Olde English

"Gamba Supreme"

Circa 1780

This Bass is attributed to the early English School dating from the late 18th Century. Opinions from English Dealers as well as some in USA believe this Bass to be of British origin. The English were the great copyists of the Italian School which is evident in this Bass when looking at the long Gagliano/Strad style FFs as well as the Teardrop Scroll Button.

This full view shows the proportions and the beautiful patina of an older instrument. The Bass was made with magnificent wood throughout. The grade of which is usually seen only on fine Violins. The tone of this powerful sounding full sized instrument is complex with a deep, punchy organ like depth but with clarity on every note. Despite its size, this Bass is fairly easy to play.


Full Sized English Orchestral Double Bass ~ Flat Back
Upper Bout: 21 5/8" (Back, 21 3/4") Belly Length: 46 1/4" (modified) (Back, 46 3/4")
Center Bout: 15 3/8" String Length: 41 7/8" ( modified, reduced from 44")
Bottom Bout: 27 1/2" (Back, 28") Varnish: Reddish Brown over Gold
Rib Depth: 8 3/8" tapering to 5 7/8" at the Neck
Top: 2-pc Spruce of extremely fine grain (Purfled)
Back & Ribs: 2-pc Highly Flamed quartered Maple (Back: faint inked Purfling lines showing)
Neck / Scroll: Maple with flamed Maple Graft (w/ Baker style Gears by Fawcett & Chromatic C-Extension by Bollbach)

Note: The Scroll was a 3-stringer originally as the plugs from the upper two gears were still visible before the neck graft. This Bass was most likely converted to a 4-string much later, nearer to the start of the 20th century. The Back of the Bass was also repaired sometime in the 19th century and possibly in New England as the 2nd set of Cross Bars were replaced with a single X-Brace without the customary 'lap-joint'. Scars from the original narrow rail-type Cross Braces are still visible and appear to be similar to the old English Gamba making school. A 3-string Maple Tailpiece (stained black with 2 holes added for 4 string) also came with this Bass. This, along with the Yankee style X-brace, hints that this Bass was in use or restored in the USA sometime in the 19th century.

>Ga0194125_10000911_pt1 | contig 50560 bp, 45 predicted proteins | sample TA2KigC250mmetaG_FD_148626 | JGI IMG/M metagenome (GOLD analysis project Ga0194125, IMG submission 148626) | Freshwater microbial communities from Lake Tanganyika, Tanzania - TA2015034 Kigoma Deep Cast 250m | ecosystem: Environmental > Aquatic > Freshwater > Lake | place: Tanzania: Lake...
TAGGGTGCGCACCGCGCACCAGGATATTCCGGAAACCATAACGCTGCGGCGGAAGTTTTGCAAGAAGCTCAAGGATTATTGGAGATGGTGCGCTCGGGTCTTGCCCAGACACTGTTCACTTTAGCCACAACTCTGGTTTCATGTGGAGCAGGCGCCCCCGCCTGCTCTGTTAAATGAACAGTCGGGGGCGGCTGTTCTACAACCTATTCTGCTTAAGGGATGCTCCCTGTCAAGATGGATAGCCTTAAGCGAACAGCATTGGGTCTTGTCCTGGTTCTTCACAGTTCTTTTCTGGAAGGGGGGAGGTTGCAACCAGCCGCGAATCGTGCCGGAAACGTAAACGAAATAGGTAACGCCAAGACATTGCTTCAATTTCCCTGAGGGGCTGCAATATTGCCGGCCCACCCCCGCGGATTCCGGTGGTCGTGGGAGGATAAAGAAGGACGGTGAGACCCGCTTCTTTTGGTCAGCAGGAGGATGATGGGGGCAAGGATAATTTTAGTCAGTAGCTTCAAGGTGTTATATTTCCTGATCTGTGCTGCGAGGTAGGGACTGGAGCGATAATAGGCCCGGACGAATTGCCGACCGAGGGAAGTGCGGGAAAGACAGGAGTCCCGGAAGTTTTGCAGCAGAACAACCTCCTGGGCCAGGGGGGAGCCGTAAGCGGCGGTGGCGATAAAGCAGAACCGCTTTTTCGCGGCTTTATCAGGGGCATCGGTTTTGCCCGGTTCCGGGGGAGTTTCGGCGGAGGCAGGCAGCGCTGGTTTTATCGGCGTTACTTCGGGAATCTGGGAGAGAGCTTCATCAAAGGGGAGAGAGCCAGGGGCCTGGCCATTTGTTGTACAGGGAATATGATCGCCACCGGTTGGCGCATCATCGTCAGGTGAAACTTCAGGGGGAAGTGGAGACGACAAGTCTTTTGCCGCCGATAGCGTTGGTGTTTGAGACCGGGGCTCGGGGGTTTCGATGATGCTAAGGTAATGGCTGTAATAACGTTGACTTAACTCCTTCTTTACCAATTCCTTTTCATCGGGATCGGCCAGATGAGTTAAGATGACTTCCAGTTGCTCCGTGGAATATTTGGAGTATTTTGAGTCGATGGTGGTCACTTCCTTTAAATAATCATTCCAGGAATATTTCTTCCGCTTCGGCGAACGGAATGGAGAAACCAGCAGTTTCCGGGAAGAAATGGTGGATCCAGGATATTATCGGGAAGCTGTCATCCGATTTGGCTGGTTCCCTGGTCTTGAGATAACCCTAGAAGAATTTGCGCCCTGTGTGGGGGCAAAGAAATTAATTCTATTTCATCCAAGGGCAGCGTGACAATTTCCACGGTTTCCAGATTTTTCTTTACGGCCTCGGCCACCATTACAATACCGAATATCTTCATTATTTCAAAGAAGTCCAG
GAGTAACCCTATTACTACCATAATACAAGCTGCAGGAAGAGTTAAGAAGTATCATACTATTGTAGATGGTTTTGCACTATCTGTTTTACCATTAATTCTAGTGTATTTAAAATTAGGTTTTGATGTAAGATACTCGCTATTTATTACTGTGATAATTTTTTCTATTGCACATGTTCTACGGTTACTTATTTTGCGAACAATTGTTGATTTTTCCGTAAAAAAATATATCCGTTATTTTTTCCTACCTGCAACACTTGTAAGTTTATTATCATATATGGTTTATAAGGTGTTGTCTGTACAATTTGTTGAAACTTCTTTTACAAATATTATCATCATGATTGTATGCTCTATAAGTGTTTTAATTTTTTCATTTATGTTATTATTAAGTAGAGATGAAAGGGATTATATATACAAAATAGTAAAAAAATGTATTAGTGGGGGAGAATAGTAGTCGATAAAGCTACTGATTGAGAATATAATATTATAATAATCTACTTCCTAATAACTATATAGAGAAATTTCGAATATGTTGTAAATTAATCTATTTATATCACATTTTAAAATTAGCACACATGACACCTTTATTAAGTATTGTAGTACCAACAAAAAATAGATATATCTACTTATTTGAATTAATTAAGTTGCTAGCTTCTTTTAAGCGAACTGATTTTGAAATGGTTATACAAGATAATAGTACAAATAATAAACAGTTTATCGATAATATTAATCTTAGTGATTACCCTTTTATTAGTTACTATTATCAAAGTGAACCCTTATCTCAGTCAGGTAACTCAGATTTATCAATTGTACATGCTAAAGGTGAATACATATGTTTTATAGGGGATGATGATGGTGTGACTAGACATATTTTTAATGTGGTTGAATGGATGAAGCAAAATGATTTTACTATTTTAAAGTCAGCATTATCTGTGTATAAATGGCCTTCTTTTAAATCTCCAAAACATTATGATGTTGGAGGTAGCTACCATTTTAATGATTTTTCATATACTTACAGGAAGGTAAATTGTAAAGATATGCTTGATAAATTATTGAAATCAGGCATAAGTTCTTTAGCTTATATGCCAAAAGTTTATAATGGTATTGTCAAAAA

After showing this Bass to several Bass experts at the 2009 ISB convention, the Mystery still remains. The Italians see Italian in the Bass, the English see English in the Bass and the Germans see some Mittenwald style in the Bass. So, the only School of making that I know of that was influenced by both the Italians and Tirol schools combined are the early English of the 18th and early 19th centuries where both Stainer and Amati were copied followed later by Strad and then Maggini in the Basses. This Bass is definetly nothing to do with the later Maggini idea but we do see a bit of modified Strad in the FFs. Until we see another near exact example of this Bass that is definite of different attribution, the c.1780 English will remain as the overall combined opinion. This Bass has been Sold.

~ The slow going five year restoration was completed in May 2009 w/C-Extension~


The upper and lower Back have decorative raised plates added for structure as well.


The Scroll/Pegbox was also re-cheeked on the outsides to strengthen and beautify it with a similar looking piece of Maple matching the character of the Back and Ribs.

A beautiful Scroll tops off this Bass with a neatly carved teardrop Button. The chromatic C-Extension is by NY Luthier Jeff Bollbach. The English Gears are by 'Fawcett', modeled after the William Baker Gears.

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